The NHS can help direct patients to the wealth of knowledge and support outside of its confines, says Mark Charlton
GP PRACTICES often mark the beginning of a person’s journey towards wider NHS services, and yet it isn’t always a medical problem that brings them to see their GP. A new programme funded by the Scottish Government aims to explore whether GP practice teams can support people to live well through using their local community resources, for example, befriending organisations and hobby clubs. It is being developed as a partnership between Alliance and general practitioners at the Deep End – a group of GP practices which serve the 100 most socio-economically deprived areas in Scotland.
There is a complex relationship between areas of socio-economic deprivation and the health of those who live in these areas. People who live in socio-economically deprived areas are more likely to develop long-term health conditions and to experience greater complications as a result of these conditions.
Just as financial poverty can increase the risk of poor health, poor health can cause, or worsen the effects of, financial poverty.
Therefore, the current programme of welfare reform risks contributing to the poor health and wellbeing already experienced by many people who live in areas of deprivation and thus perpetrating an increase in health inequalities.
The terms “health” and “wellbeing” are often used synonymously, but if we consider them independently of each other then we might start to identify additional sources of support that are available in people’s communities.
Take Michelle for example. Michelle is a keen cook and enjoys hosting dinner parties for her friends, but she is at risk of becoming socially isolated. She lives with multiple sclerosis (MS) and after her husband died last year she began to experience depression and anxiety. Michelle’s MS is being managed well with support from a team of health care professionals, including her GP and her local neurological outpatients clinic. This staff team provides Michelle with knowledge regarding her condition and the associated symptoms. They discuss medication options with her and prescribe drugs to help manage her bladder weakness, fully explaining side-effects and alternative options. They provide advice on how Michelle can use self-management strategies to manage her condition.
These interventions are addressing Michelle’s health, but is the same team best placed to support her wellbeing? Health professionals are becoming increasingly skilled at offering a holistic assessment of a person’s health and the vast majority are aware of the social context of illness. However, the ever-increasing time pressures in the NHS present barriers to going a step further and finding out what really matters to the person in their life as a whole and supporting them to regain their independence and live life to the full.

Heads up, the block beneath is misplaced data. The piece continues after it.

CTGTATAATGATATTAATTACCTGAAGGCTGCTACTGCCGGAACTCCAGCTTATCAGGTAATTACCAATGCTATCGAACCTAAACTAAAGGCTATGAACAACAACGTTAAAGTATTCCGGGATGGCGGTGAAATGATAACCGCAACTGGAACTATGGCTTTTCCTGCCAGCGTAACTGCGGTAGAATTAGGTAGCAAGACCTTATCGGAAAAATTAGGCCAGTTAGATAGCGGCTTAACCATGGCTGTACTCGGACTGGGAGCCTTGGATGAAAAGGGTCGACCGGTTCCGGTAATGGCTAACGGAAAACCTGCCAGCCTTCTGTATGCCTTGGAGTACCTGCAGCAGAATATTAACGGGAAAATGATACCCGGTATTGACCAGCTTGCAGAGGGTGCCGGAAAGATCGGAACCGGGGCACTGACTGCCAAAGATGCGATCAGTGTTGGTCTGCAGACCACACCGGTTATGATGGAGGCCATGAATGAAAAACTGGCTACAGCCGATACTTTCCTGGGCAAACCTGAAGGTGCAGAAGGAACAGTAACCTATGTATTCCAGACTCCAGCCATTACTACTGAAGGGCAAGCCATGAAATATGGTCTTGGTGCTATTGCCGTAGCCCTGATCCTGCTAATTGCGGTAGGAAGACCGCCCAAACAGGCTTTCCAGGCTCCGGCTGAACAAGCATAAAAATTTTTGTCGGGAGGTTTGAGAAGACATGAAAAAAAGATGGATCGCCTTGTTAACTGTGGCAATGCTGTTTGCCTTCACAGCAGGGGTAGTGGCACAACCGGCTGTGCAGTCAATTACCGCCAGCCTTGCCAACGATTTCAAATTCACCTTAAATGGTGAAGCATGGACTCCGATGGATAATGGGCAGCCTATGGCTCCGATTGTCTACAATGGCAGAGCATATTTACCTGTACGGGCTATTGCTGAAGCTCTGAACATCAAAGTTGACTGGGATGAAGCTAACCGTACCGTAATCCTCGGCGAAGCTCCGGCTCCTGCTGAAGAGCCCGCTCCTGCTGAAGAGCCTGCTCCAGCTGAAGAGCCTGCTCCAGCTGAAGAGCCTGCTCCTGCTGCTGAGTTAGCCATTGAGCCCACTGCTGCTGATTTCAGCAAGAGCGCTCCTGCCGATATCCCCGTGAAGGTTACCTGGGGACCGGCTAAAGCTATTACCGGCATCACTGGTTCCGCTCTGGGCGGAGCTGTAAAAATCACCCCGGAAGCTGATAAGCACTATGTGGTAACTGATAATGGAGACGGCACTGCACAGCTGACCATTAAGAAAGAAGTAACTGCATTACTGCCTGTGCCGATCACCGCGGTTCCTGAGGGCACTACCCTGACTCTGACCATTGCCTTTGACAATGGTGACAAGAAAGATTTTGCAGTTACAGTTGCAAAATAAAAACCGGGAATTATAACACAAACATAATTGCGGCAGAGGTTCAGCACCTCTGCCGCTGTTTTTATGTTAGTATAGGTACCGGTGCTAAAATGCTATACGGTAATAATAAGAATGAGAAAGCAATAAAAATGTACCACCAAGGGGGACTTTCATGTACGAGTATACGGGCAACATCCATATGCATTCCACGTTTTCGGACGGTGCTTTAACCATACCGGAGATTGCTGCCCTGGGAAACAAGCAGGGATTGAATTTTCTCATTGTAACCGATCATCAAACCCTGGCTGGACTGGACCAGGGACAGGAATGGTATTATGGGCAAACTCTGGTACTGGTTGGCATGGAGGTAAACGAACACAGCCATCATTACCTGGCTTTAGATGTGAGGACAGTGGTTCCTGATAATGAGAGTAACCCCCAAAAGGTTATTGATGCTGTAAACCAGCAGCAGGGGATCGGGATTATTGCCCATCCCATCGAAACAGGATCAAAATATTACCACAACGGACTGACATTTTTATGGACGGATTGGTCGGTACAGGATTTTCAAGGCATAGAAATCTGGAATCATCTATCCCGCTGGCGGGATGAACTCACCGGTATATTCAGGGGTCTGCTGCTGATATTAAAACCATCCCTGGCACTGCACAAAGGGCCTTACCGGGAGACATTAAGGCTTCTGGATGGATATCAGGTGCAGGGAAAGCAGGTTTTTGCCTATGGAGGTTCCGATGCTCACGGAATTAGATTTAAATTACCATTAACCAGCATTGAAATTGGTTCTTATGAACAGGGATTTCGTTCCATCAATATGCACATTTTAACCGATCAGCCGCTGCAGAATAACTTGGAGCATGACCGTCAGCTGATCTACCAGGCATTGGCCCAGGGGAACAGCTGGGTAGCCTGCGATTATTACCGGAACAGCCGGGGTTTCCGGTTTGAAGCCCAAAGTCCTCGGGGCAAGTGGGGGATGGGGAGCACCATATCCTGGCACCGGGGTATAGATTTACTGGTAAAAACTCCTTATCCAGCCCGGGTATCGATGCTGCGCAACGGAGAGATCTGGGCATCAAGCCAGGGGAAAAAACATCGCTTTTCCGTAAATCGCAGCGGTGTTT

The Alliance brings together around 400 organisations to ensure that the expertise of the third sector is influential in shaping policy and practice. Many of these member organisations pre-date the NHS and there is a wealth of experience that exists outside of the NHS, but community resources are often not considered when people think about support. In Michelle’s case there are many organisations that can help and the Links Worker Programme aims to help people access them.
A new specialist role, the Community Links Practitioner, will join the practice team. They will enable the entire team to identify local resources that can best support people to live well. They will also be on hand to spend time with people on a one-to-one basis. For some people this will involve a quick discussion about what resources are available in the area, for others it may involve spending more time analysing the barriers that they face in accessing support and enabling them to overcome these.
Community resources could help Michelle to build up her resilience so that she’s able to deal with the death of her husband.
They could spend time with Michelle and help her to identify the cause of her depression and anxiety and then enable Michelle to address that cause. The health professionals Michelle is in contact with will continue to help her to manage her condition, but the friends that she’ll make through accessing the cooking classes in her local area, the discovery of new interests, and her increased self-confidence, will all help her to live well.
• Mark Charlton is Links Worker Programme Manager with Health and Social Care Alliance Scotland (the Alliance)